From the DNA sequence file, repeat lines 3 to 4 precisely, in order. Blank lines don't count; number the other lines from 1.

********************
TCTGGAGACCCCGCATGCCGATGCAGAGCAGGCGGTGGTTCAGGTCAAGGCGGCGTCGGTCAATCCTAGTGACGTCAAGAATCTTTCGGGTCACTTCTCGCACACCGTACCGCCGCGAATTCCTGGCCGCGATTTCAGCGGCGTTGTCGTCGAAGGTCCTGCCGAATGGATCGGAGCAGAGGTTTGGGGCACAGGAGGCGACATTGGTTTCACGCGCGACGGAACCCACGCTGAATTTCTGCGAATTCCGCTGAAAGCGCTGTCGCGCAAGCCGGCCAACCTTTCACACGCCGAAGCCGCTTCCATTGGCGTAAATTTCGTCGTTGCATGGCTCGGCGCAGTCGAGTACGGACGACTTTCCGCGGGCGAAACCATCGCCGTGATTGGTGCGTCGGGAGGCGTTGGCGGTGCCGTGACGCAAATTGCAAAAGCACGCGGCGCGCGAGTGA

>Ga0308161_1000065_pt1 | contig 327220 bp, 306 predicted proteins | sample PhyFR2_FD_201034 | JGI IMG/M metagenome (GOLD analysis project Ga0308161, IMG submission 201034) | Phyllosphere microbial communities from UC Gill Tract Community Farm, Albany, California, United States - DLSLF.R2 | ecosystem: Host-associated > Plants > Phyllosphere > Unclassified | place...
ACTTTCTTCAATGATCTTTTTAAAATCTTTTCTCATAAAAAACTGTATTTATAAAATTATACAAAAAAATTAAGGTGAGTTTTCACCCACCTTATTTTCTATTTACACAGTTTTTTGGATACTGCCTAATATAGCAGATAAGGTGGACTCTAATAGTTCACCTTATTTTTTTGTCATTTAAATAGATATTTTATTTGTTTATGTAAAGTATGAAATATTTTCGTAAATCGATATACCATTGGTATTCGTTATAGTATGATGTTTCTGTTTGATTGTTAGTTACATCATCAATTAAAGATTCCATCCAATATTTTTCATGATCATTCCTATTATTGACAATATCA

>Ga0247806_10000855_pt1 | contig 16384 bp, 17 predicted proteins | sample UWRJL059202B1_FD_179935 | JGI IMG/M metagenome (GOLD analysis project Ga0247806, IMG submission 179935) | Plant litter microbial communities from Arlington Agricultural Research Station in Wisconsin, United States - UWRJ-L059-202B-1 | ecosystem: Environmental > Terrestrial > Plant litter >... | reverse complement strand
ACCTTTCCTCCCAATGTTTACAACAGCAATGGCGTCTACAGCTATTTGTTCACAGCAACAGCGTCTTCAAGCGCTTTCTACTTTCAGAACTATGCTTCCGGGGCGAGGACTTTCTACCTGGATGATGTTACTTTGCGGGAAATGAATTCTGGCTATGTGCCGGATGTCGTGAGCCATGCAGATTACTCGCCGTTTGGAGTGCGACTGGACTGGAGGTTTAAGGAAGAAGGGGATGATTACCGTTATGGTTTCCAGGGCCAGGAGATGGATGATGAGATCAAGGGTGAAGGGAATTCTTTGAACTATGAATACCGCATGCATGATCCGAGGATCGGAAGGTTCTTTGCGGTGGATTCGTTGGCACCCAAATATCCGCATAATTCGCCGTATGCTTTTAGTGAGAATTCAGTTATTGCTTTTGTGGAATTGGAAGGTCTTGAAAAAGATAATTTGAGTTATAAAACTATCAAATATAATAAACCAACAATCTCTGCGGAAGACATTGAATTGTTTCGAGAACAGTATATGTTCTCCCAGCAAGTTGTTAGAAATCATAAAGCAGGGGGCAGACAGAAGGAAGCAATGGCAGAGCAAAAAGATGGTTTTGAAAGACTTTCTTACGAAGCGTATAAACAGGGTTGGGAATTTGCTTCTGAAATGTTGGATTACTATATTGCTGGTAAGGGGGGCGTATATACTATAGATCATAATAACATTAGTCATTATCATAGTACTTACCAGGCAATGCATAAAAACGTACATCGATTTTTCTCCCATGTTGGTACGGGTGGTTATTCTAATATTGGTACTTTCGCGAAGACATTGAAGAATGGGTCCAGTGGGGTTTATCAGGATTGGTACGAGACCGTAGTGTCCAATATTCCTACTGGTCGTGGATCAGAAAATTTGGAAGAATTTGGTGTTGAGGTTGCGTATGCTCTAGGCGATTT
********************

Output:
ACTTTCTTCAATGATCTTTTTAAAATCTTTTCTCATAAAAAACTGTATTTATAAAATTATACAAAAAAATTAAGGTGAGTTTTCACCCACCTTATTTTCTATTTACACAGTTTTTTGGATACTGCCTAATATAGCAGATAAGGTGGACTCTAATAGTTCACCTTATTTTTTTGTCATTTAAATAGATATTTTATTTGTTTATGTAAAGTATGAAATATTTTCGTAAATCGATATACCATTGGTATTCGTTATAGTATGATGTTTCTGTTTGATTGTTAGTTACATCATCAATTAAAGATTCCATCCAATATTTTTCATGATCATTCCTATTATTGACAATATCA

>Ga0247806_10000855_pt1 | contig 16384 bp, 17 predicted proteins | sample UWRJL059202B1_FD_179935 | JGI IMG/M metagenome (GOLD analysis project Ga0247806, IMG submission 179935) | Plant litter microbial communities from Arlington Agricultural Research Station in Wisconsin, United States - UWRJ-L059-202B-1 | ecosystem: Environmental > Terrestrial > Plant litter >... | reverse complement strand